Widespread drought conditions continue to reduce the 2012 U.S. corn and soybean yield potential. Yields are now expected to be well below trend value so that this year’s production will qualify as “short crops”.
It is widely anticipated that corn and soybean prices will reach a peak early, sometime in a relatively wide window around harvest time, and then decline as the marketing year progresses. The anticipated pattern is generally described by the adage that “short crops have long tails.” The logic of this expected price pattern is based on three tenets. First, prices need to move sharply higher in a relatively short time frame so that consumption becomes unprofitable to some end users and the overall pace of consumption is reduced to be in line with expected supplies. Second, a short crop is expected to be followed by much larger production in the following year as weather conditions return to normal and producers respond to the incentives of high prices. Third, once prices peak and start to move lower, an extended period of declining prices is required in order to re-build the pace of consumption to the level of subsequent production. The timing and magnitude of the price peak and the speed and magnitude of the subsequent price decline are determined by the magnitude of the production shortfall, the timing of the recognition of the shortfall, the strength of demand for the crops, and the production response (domestic and foreign) in the following year.
There is not a universally accepted definition of a short crop, but it is generally defined in terms of an U.S. average yield that falls below trend value by some threshold double-digit percentage. For corn, there have been 10 other years since 1970 in which the crop could be classified as short. These include 1970, 1974, 1980, 1983, 1988, 1991, 1993, 1995, 2002, and 2011. The price pattern in those years generally followed the expected pattern described earlier, but with some exceptions. In particular, the timing of the price peak varied considerably in those years. The price peak occurred early in six of those years (1970, 1974, 1980, 1983, 1988, and 2002), but ranged in timing from June to November. Prices did not peak in the same month in any two of those six years. In addition, the price peak occurred in January following the 1993 harvest and in July following the 1995 harvest. For the 1991 and 2011 crops, the price peaked in August before harvest and again later in the marketing year.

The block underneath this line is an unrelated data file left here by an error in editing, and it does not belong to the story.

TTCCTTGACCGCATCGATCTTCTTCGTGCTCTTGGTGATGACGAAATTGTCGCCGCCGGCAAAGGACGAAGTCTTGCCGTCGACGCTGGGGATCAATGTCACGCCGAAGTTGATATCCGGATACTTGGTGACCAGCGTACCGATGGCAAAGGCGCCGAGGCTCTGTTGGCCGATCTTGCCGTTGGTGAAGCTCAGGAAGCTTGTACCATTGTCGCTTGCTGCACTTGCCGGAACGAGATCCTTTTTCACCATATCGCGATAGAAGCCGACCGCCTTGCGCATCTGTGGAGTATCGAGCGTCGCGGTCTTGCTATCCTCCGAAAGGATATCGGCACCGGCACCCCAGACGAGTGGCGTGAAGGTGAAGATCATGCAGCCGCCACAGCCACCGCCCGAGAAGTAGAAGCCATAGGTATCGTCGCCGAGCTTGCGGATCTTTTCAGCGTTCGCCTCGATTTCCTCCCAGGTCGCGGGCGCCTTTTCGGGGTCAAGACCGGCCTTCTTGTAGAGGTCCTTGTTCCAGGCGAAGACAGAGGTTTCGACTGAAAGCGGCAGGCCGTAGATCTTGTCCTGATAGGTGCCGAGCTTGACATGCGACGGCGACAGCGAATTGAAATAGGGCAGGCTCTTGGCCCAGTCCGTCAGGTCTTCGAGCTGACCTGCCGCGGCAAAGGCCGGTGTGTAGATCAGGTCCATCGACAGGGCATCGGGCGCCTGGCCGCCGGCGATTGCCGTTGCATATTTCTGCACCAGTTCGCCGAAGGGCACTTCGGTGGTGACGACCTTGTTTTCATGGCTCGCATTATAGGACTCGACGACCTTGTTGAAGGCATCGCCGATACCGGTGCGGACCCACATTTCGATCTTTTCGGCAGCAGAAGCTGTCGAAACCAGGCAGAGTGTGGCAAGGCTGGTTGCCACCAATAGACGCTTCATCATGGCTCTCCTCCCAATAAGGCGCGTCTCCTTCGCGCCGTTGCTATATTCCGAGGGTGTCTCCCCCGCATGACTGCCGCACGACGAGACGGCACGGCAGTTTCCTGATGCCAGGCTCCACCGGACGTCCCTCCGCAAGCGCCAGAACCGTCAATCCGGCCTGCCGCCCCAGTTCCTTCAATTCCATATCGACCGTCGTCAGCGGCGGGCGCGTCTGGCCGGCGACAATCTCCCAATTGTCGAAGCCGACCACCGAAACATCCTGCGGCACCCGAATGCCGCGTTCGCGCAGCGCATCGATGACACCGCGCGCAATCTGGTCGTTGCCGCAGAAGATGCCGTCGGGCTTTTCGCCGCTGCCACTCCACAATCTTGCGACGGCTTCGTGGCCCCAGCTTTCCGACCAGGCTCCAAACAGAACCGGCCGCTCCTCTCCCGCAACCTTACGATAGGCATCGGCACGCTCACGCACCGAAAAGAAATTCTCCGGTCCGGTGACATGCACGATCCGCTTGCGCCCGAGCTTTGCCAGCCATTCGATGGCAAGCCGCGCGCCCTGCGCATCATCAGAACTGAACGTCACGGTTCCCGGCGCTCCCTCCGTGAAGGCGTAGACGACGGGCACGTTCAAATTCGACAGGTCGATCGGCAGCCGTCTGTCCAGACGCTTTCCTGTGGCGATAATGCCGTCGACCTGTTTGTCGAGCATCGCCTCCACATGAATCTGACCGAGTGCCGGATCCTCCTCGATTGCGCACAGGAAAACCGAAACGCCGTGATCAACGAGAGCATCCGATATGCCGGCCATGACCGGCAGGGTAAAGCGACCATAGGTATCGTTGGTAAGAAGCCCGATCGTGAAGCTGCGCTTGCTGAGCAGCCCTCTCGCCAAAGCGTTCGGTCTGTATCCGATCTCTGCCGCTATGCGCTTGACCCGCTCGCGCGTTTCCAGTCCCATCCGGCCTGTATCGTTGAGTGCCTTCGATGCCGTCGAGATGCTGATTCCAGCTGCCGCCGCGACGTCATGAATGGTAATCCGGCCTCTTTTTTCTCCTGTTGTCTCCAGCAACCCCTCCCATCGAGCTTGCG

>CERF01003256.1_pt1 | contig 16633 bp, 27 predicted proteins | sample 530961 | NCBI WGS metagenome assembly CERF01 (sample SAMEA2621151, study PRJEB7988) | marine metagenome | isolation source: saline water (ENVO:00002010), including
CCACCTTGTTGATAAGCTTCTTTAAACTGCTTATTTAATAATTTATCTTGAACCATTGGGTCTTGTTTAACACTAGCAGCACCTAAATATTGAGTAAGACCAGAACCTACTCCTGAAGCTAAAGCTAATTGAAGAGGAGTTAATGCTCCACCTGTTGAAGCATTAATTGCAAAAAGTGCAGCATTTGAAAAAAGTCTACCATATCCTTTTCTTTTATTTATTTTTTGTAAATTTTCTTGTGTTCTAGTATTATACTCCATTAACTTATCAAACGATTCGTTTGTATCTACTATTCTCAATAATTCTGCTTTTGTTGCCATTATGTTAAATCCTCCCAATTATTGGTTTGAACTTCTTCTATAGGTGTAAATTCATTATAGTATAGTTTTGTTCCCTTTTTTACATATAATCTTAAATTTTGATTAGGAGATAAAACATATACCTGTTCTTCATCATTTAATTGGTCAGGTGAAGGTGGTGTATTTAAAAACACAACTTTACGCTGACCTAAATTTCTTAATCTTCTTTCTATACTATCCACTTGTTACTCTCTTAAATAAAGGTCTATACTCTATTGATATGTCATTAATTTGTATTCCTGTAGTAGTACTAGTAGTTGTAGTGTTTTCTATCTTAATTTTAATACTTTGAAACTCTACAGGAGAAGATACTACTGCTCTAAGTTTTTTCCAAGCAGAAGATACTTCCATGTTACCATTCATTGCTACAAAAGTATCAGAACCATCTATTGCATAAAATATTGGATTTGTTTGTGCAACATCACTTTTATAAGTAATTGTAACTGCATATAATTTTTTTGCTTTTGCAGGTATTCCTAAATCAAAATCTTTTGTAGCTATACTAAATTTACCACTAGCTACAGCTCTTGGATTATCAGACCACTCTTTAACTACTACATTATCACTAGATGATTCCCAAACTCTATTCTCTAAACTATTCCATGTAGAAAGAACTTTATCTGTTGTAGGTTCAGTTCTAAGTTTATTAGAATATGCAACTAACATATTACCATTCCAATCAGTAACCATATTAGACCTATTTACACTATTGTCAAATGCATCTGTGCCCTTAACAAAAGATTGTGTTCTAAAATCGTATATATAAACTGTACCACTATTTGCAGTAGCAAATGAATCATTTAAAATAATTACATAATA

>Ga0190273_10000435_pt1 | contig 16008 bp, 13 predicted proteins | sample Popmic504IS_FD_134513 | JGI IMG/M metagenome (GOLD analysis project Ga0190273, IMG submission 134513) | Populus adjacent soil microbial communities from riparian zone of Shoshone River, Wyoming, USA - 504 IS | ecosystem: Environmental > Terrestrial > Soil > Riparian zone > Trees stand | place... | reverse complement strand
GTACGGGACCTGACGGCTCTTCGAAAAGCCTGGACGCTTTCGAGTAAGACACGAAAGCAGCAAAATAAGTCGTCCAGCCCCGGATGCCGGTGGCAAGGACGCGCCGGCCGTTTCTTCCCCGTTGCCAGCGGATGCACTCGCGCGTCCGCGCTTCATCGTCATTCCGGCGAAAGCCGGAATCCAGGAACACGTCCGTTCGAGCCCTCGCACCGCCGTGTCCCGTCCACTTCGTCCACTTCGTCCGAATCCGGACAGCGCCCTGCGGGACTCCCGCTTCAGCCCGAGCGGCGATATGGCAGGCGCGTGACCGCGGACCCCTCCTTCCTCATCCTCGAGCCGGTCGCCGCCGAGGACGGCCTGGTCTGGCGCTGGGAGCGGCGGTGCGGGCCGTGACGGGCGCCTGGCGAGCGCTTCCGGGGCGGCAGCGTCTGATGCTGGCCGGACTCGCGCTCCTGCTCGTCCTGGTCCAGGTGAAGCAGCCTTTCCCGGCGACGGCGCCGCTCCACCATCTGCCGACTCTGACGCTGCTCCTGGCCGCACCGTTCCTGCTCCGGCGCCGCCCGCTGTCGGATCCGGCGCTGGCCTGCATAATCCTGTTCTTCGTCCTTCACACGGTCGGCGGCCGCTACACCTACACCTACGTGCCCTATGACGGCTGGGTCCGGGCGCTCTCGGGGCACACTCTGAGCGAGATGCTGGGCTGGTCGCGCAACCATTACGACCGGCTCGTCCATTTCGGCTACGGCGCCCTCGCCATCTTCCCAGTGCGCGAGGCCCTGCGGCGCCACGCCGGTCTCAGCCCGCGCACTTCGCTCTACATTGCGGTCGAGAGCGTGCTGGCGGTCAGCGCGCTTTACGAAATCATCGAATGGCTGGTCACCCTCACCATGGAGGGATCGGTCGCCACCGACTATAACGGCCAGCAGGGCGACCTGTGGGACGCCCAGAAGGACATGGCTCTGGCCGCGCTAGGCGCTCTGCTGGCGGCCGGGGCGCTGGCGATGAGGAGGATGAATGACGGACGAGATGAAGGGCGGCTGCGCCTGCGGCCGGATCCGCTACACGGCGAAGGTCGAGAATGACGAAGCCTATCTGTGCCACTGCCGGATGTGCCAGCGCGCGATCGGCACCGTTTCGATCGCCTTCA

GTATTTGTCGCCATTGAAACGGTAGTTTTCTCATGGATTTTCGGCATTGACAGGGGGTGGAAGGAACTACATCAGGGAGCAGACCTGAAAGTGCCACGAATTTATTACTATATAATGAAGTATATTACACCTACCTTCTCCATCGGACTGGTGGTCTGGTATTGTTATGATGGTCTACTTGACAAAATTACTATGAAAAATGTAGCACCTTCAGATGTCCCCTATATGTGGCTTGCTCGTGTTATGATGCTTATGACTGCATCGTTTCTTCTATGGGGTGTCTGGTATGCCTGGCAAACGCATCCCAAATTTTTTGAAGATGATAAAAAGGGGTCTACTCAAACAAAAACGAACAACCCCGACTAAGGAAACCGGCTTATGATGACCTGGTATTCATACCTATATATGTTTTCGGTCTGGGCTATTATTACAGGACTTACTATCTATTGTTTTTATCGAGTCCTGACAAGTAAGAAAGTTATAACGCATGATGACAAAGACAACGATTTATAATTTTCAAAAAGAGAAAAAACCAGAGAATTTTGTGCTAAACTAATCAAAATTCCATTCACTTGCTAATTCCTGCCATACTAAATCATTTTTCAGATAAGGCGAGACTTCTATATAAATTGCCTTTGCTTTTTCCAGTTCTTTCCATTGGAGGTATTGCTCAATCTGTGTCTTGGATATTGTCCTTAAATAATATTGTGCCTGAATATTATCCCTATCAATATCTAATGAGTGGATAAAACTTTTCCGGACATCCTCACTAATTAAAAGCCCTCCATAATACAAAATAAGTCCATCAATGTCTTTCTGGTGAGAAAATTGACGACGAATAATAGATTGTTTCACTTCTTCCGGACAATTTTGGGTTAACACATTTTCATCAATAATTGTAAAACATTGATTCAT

For soybeans eight previous years might be described as short crop years. These include 1974, 1976, 1980, 1983, 1984, 1988, 1993, and 2003. Like corn, the timing of the price peak varied in those years. Prices peaked early, ranging from June to November, in five years; had a double peak in 1993-94 (July before harvest and June after harvest); peaked in April following the 1976 harvest; and peaked in March following the 2003 harvest.
At this juncture of the 2012 season, it appears likely that the corn and soybean price pattern will follow a more or less typical short crop price pattern, at least in terms of the timing of the price peak. Based on historical patterns, however, the timing of the price peak could range from the current month until after harvest. With an early harvest, a price peak by September seems most likely, assuming that prices go high enough to sufficiently slow the pace of consumption. Prices are probably not yet sufficiently high for either crop to accomplish that objective. For both corn and soybeans, there is considerable risk that the U.S. average yield will be lower than now anticipated. For soybeans, demand is also very strong due to the shortfall in the 2012 South American crop and ongoing large purchases of U.S. soybeans by China.
For producers with substantial quantities of 2012 crop corn and soybeans to sell, the window for the best price opportunities may be open for a while, but it is not possible to predict the timing and magnitude of the price peak. A strategy of spreading sales over the next several weeks may be prudent. For producers with little or no crop to sell, the major focus may be on maximizing crop insurance payments. For those with insurance products that include a harvest (October) price guarantee, there may be concern that the price peak will come and go before October. In that case, some are considering hedging the insurance payment on their production shortfall by selling futures contracts at prices higher than expected to exist in October. There are obvious risks with that strategy since prices above the selling price would result in margin payments and foregone income. Those considering hedging insurance payments may also want to consider an averaging strategy and/or the use of options to manage the risk.
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